“So, once we got to 15, we were like, yep, we’re all in, which was good.”

Giving refereeing a go

A tour to England followed a year later, and when McLachlan moved to Melbourne for university, the first thing she looked for was a rugby club.

She was soon playing for Power House RUFC and, in the state championship, for Victoria and it was at the club that she would also meet her future husband, Shannon.

It was following an ACL injury that McLachlan, alongside Shannon, first dipped her toe into the waters of refereeing. Initially it was just something to do to pass the time on the sidelines.

“I was still quite involved with the club and they said, ‘oh, we’re having to put people through the referee course’. And I was like, oh, I’ll just do it then,” she explained. 

“I had no intention of actually refereeing. I was like ‘I’ve got an ACL injury here, I’m out for a year, I can’t run or anything like that’. 

“No intention of refereeing at all but then I was like oh, hold on, I can referee to ease my way back into playing. I can run around without the contact. 

“So I did a bit of that and [thought] oh, stick at it, ref in the morning, play in the afternoon, keep going, and after a while, they’re like, 'stop playing, stop playing, stop playing’. 

“I ignored them for a couple of years, I had no idea, and then they said ‘Oh, we can send you here’. I just didn’t realise the opportunities for referees.”

Spurring each other on

The lightbulb moment came in her final season of playing. McLachlan had the option to pay around AUS$1,000 to play for Victoria at the state championships or receive expenses to attend the tournament as an assistant referee.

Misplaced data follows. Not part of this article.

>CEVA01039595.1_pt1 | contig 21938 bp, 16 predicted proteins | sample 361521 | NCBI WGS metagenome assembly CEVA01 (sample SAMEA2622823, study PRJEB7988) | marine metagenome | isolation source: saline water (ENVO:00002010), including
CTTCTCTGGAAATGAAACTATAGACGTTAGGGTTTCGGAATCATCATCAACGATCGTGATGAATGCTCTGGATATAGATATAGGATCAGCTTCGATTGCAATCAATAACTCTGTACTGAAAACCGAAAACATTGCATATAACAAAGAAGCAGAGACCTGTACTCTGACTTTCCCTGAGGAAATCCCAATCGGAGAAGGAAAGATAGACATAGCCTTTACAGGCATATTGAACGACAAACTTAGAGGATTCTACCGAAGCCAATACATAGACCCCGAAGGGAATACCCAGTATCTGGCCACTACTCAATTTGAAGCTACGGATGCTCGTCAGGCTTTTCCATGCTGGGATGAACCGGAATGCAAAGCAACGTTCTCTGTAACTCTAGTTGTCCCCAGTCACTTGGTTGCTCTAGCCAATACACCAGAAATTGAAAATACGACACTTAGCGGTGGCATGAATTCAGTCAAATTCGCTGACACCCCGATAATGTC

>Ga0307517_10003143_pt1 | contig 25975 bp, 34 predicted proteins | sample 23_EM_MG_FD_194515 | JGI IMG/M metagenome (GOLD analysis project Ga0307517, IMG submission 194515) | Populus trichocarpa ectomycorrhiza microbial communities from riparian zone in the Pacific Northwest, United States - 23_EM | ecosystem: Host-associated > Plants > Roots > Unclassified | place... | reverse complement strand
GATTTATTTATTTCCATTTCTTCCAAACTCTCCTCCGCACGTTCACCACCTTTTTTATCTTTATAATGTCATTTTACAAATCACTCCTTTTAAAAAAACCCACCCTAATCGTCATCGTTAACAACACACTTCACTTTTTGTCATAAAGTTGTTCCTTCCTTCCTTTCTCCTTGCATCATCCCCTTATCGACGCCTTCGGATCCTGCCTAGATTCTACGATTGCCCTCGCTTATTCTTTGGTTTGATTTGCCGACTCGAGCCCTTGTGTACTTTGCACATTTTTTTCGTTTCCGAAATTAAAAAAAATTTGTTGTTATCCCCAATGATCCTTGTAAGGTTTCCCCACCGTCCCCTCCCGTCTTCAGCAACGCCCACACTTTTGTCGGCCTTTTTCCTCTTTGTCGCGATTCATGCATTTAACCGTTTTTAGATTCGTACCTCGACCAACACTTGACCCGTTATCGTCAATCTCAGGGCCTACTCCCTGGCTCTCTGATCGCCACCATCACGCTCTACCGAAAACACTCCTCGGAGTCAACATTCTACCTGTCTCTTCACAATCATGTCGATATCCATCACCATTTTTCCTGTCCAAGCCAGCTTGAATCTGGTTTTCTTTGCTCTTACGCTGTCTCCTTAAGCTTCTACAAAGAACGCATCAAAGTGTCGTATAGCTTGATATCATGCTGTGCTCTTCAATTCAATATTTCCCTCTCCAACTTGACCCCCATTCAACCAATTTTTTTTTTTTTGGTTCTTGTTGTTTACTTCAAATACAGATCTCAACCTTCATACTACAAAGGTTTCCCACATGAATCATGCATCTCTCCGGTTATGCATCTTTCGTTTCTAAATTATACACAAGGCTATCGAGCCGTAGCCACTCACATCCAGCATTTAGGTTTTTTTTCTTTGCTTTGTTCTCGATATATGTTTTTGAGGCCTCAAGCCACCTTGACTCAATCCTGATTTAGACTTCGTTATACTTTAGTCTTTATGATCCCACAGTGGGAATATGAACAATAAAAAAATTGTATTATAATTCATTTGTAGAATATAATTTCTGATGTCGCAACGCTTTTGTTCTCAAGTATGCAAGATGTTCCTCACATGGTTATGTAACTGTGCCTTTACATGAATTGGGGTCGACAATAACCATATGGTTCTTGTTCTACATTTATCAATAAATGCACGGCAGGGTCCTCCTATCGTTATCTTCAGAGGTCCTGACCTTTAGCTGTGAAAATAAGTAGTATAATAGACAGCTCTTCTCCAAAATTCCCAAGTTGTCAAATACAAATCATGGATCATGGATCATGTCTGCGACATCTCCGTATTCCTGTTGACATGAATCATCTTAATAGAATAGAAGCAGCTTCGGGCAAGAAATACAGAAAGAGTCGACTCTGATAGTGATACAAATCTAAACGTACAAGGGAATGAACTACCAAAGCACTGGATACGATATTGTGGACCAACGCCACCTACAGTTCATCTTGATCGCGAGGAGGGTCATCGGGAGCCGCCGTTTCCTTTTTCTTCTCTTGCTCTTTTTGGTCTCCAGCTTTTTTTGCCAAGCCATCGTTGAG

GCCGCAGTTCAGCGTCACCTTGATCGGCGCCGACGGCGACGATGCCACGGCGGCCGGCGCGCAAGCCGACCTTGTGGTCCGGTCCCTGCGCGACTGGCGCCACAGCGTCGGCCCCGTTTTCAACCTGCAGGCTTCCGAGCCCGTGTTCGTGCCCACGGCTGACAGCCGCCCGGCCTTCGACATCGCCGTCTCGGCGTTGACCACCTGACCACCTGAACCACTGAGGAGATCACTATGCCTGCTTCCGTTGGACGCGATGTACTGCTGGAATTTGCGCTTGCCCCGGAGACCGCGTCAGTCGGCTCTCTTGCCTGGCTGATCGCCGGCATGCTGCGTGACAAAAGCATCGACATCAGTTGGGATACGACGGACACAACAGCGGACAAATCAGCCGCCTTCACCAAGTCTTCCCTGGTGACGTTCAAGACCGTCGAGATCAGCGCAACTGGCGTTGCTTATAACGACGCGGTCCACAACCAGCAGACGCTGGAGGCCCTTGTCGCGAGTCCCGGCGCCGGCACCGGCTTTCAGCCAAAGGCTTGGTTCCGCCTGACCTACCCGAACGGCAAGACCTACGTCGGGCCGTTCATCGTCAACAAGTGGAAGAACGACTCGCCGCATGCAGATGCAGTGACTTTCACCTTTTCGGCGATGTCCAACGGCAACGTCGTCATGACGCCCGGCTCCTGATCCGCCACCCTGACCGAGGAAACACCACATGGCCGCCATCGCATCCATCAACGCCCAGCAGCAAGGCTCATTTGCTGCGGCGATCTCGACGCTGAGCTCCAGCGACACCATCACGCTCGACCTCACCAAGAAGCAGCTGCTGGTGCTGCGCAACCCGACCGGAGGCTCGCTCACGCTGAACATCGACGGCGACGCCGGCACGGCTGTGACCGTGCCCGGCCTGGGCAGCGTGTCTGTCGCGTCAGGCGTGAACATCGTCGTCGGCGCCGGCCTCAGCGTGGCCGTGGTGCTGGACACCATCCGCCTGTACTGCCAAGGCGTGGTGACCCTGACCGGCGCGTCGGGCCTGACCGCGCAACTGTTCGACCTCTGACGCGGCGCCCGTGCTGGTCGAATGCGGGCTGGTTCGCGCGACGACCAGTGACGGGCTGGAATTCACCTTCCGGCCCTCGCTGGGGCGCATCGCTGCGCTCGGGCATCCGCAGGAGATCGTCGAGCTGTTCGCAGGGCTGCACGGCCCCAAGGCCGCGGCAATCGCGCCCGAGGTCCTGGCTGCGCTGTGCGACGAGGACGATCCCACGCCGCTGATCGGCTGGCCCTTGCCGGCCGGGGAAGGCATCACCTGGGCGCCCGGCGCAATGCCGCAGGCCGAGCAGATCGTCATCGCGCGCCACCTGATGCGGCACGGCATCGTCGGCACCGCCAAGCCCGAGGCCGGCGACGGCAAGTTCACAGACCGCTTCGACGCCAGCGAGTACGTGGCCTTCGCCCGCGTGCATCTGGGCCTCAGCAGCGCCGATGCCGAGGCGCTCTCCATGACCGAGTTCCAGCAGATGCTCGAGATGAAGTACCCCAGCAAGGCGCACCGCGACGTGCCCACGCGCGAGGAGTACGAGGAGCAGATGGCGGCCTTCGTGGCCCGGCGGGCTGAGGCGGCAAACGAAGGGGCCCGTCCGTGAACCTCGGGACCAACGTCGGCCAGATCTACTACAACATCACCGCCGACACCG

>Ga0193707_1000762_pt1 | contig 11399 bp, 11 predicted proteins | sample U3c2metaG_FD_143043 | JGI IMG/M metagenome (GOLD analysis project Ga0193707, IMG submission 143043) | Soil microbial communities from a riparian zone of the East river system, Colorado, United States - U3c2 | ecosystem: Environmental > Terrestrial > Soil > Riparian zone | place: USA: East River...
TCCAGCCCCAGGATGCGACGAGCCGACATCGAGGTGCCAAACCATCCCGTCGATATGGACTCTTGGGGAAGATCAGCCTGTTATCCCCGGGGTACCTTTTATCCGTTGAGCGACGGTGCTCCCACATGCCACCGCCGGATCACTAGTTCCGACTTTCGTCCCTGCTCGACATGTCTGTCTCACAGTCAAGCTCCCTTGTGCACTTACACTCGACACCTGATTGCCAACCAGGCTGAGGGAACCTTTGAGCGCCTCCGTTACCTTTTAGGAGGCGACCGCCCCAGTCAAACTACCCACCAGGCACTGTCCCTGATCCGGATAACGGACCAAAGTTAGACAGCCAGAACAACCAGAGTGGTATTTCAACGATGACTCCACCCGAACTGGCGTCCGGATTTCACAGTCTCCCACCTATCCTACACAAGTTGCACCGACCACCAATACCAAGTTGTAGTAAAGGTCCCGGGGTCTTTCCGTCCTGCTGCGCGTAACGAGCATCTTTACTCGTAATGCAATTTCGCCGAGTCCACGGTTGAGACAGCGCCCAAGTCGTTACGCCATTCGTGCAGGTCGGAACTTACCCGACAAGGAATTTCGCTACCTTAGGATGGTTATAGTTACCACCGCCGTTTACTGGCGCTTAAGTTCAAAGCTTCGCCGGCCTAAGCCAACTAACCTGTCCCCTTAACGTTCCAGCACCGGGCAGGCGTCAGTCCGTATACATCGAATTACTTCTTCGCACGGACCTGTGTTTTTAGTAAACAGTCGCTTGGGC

Perhaps unsurprisingly she chose the latter, and didn’t look back. The 33-year-old admits it has been a tough slog, particularly between 2014-16, but her achievements – and a healthy rivalry with Shannon – have kept her going.

In 2018, just a few weeks after the couple had got married and the first Saturday following their return from honeymoon, the newlyweds were part of an officiating team at a National Rugby Championship match in Melbourne.

On a subsequent occasion Shannon operated as his wife’s assistant referee. “I told him to calm down and then probably the other guy said something,” Amber recalled. 

“[Shannon] said, ‘Well, you didn’t tell him to calm down’. And I was like, let’s just keep the communication calm, clear, everything. We don’t need to get too hyper here!”

Having worked their way through the ranks together, the pair spur each other on and Shannon travelled to England with Amber, her sister and mother. In London he acted both as a training partner and tour guide as the group walked up to 20km a day taking in the sights.

“It’s good to have somebody to bounce off just views and thoughts,” she explained. 

“We have a similar understanding, we might have a few disagreements as well but we try not to focus too much on it, and it’s great to have him here. 

“He’s pushing me and it’s really good, training or whatever. It makes it easier to get up and go to the gym early in the morning or go for a run or make yourself push yourself harder.”